4.01.2008

Friends Don't Let Friends Skimp on Tripods.....


It's a story told all too often....Bob decides it's time to buy a spotting scope and he wants to get the best scope possible for his budget of $700. There's just one problem; Bob forgot that he needs a tripod in order to use a spotting scope. Not wanting to cut into his scope budget, Bob decides that he can get by with a $50 tripod from his local department store. Bob just skimped on a tripod and consequently, Bob is doing a great disservice to his investment in a new spotting scope.

The correlation between stability and performance can be observed and appreciated in any optical system working at a high level of magnification. With most spotting scopes functioning from 20-60x magnification, stability becomes a huge factor in the quality of one's observations. If it worked well for your camera, it doesn't mean that your light-duty tripod will be suitable for a spotting scope.

Pictured above are two scopes and tripods of different qualities. On the left we have a $700 Bushnell scope on a $250 Bogen tripod. On the right we have a $2000 Zeiss scope on a $50 tripod. If I were to pick one outfit to take on a birding trip with me, it would be the Bushnell outfit on the left. With the shakiness and instability of the small, light duty tripod on the Zeiss scope, despite it's higher grade lenses, any user is going to miss out on a lot of critical detail that can only be resolved with the benefit of a solid platform for the scope. The bottom line, be prepared to budget $200+ for a tripod, and you will be rewarded with better views, regardless of how much you spent on your scope.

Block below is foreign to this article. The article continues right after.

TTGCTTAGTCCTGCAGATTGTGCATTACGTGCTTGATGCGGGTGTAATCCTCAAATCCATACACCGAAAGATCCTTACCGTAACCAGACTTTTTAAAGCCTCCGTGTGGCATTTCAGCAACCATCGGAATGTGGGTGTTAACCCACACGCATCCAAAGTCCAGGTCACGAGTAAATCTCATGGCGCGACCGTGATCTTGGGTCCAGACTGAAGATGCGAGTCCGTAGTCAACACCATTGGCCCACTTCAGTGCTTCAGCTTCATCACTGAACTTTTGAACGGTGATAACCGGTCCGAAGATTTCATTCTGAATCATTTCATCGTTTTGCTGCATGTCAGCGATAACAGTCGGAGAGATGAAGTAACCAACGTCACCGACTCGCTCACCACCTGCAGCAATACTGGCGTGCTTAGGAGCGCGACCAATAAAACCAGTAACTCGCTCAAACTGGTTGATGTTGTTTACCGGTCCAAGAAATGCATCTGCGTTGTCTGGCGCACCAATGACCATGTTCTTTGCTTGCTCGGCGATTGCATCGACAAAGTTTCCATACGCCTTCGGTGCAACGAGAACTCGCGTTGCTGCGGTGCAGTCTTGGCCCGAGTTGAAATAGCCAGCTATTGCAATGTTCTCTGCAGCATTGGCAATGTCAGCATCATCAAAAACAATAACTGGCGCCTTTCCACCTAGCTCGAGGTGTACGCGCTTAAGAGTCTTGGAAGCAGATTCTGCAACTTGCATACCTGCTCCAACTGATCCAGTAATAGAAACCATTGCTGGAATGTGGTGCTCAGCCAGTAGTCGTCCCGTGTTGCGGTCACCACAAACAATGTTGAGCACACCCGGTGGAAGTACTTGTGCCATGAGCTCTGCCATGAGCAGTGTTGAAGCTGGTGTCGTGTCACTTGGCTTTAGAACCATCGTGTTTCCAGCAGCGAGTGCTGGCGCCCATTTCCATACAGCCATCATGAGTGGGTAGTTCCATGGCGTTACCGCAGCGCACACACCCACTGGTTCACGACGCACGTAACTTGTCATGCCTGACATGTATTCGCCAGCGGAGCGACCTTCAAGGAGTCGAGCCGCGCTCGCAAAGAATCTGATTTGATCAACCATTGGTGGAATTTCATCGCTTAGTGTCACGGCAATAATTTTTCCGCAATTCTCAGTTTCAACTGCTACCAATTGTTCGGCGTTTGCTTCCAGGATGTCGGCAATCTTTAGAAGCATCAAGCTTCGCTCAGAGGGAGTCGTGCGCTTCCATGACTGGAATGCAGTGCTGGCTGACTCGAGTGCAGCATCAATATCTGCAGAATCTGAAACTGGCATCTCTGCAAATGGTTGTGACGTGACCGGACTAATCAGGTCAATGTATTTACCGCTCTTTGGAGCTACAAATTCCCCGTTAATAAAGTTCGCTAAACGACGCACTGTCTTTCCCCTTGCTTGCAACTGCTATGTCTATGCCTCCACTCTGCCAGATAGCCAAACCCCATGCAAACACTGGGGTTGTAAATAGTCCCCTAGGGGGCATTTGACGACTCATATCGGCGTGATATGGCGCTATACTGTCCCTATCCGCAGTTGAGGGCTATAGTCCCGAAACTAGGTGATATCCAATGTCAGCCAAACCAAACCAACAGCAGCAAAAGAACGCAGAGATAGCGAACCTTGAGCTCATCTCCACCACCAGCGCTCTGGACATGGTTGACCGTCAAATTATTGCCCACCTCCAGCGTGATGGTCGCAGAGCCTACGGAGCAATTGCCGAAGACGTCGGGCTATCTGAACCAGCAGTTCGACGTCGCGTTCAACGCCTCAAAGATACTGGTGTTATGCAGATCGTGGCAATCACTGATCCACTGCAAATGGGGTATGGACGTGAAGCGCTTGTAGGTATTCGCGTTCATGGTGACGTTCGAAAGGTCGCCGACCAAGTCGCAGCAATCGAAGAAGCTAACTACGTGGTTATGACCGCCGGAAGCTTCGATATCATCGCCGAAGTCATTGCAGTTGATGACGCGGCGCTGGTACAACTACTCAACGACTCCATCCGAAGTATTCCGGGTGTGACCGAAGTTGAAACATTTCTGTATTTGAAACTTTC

1 comment:

Don and Sheryl said...

This is so true especially for digiscoping. My light Sunpak didn't work so I dug out an old tripod I use to use 20+ years ago for my RCA video camera, we all know how big they were. This is just right for now until I can buy a new one.